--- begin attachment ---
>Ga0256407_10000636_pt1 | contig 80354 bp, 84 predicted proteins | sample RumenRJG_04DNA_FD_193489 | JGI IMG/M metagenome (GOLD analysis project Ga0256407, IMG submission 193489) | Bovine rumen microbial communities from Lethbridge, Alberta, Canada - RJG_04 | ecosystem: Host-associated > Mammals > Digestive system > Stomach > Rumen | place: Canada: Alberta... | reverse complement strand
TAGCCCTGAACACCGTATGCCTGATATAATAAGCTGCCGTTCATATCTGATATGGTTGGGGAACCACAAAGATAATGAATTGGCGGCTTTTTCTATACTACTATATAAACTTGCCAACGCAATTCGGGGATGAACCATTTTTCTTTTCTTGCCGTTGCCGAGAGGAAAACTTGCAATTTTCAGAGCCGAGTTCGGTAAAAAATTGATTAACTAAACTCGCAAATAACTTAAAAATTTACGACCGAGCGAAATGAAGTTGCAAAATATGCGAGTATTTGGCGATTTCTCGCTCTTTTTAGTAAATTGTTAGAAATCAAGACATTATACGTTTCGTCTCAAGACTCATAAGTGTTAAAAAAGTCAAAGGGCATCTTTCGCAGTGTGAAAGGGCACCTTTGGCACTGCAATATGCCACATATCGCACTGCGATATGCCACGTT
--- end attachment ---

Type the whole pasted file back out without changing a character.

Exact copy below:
>Ga0256407_10000636_pt1 | contig 80354 bp, 84 predicted proteins | sample RumenRJG_04DNA_FD_193489 | JGI IMG/M metagenome (GOLD analysis project Ga0256407, IMG submission 193489) | Bovine rumen microbial communities from Lethbridge, Alberta, Canada - RJG_04 | ecosystem: Host-associated > Mammals > Digestive system > Stomach > Rumen | place: Canada: Alberta... | reverse complement strand
TAGCCCTGAACACCGTATGCCTGATATAATAAGCTGCCGTTCATATCTGATATGGTTGGGGAACCACAAAGATAATGAATTGGCGGCTTTTTCTATACTACTATATAAACTTGCCAACGCAATTCGGGGATGAACCATTTTTCTTTTCTTGCCGTTGCCGAGAGGAAAACTTGCAATTTTCAGAGCCGAGTTCGGTAAAAAATTGATTAACTAAACTCGCAAATAACTTAAAAATTTACGACCGAGCGAAATGAAGTTGCAAAATATGCGAGTATTTGGCGATTTCTCGCTCTTTTTAGTAAATTGTTAGAAATCAAGACATTATACGTTTCGTCTCAAGACTCATAAGTGTTAAAAAAGTCAAAGGGCATCTTTCGCAGTGTGAAAGGGCACCTTTGGCACTGCAATATGCCACATATCGCACTGCGATATGCCACGTT